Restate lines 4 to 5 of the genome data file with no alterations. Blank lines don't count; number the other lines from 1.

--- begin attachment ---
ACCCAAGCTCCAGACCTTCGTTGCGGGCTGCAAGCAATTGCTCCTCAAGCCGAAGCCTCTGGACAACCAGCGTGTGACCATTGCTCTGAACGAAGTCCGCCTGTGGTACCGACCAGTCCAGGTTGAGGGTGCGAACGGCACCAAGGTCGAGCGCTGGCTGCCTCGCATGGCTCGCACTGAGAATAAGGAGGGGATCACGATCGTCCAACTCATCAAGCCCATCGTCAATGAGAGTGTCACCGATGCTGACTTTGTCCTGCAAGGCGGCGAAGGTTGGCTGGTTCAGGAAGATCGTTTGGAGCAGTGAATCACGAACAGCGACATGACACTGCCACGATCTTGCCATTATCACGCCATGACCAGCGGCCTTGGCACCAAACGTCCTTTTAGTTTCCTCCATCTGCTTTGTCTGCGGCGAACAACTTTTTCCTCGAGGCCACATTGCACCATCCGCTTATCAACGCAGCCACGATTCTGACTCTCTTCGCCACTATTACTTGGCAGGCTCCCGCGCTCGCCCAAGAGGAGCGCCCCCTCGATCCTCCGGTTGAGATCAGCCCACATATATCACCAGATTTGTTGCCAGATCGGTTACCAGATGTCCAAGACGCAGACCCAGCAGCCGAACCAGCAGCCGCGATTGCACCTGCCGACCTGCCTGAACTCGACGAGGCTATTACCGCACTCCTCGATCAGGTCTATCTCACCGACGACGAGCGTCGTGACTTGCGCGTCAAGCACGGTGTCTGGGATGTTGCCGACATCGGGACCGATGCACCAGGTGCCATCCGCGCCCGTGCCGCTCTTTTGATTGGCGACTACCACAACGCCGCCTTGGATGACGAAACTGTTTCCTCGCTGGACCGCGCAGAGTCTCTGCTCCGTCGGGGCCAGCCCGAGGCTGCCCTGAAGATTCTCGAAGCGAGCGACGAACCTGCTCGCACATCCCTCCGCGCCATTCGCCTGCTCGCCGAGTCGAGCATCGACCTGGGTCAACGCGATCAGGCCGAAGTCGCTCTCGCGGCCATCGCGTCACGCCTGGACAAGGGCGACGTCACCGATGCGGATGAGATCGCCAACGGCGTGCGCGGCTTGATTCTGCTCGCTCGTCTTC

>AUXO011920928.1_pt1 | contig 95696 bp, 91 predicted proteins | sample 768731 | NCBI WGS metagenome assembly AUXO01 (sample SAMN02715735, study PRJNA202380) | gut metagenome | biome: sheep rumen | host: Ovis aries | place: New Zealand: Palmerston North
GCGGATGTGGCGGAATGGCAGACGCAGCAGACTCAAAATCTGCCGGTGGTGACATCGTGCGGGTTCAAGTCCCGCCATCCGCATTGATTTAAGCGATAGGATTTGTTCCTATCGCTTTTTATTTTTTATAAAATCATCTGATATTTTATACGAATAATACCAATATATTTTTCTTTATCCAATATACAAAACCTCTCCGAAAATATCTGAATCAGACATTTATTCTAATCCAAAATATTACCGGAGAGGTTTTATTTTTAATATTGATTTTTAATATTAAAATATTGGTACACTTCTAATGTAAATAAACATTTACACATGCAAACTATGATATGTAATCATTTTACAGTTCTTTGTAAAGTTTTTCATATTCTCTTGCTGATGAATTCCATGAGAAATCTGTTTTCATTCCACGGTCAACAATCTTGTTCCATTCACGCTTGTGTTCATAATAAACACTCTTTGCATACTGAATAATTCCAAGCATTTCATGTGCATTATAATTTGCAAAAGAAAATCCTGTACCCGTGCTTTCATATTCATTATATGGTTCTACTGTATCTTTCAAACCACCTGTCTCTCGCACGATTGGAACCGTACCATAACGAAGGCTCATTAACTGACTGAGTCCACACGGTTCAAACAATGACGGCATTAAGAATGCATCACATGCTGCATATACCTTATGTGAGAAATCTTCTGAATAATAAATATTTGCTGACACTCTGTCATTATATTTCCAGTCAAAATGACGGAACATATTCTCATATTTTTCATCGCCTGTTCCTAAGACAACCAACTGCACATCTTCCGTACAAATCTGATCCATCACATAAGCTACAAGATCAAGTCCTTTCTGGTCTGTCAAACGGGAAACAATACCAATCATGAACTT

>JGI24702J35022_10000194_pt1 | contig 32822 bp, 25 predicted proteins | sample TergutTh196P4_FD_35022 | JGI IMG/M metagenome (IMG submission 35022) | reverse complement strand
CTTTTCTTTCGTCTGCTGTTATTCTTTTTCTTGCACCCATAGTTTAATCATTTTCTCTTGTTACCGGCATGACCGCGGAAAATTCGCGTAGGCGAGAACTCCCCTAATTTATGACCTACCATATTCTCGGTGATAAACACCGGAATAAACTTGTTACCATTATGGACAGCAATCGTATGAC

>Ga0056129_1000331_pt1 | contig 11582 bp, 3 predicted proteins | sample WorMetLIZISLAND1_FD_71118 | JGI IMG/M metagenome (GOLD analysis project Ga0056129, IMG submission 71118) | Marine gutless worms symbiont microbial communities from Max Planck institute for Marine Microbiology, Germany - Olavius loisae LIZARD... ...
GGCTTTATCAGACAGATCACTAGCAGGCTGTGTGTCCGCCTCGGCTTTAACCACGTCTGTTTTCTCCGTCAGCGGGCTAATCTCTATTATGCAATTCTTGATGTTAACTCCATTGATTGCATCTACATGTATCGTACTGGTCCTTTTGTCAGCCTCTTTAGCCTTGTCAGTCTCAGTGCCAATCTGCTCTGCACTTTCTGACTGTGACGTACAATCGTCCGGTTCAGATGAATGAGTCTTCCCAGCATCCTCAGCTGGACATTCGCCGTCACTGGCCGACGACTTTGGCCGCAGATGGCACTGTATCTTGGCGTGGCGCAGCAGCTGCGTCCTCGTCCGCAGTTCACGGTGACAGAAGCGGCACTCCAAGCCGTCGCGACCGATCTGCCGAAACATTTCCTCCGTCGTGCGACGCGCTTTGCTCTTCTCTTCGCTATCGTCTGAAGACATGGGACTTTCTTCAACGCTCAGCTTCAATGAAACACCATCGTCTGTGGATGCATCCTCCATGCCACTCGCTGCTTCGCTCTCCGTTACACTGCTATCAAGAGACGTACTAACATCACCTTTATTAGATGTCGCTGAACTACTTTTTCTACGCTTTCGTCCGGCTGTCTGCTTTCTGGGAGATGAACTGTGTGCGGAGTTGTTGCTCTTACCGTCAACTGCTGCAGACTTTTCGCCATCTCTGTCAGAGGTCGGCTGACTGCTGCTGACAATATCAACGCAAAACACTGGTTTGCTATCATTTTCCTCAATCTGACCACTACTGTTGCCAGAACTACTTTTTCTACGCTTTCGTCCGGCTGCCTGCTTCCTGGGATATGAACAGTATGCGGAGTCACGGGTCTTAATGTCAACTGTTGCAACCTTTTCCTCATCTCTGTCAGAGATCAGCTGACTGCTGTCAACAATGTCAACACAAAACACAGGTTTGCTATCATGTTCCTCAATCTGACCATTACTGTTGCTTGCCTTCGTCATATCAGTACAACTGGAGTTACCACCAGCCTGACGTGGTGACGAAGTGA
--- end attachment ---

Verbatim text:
>JGI24702J35022_10000194_pt1 | contig 32822 bp, 25 predicted proteins | sample TergutTh196P4_FD_35022 | JGI IMG/M metagenome (IMG submission 35022) | reverse complement strand
CTTTTCTTTCGTCTGCTGTTATTCTTTTTCTTGCACCCATAGTTTAATCATTTTCTCTTGTTACCGGCATGACCGCGGAAAATTCGCGTAGGCGAGAACTCCCCTAATTTATGACCTACCATATTCTCGGTGATAAACACCGGAATAAACTTGTTACCATTATGGACAGCAATCGTATGAC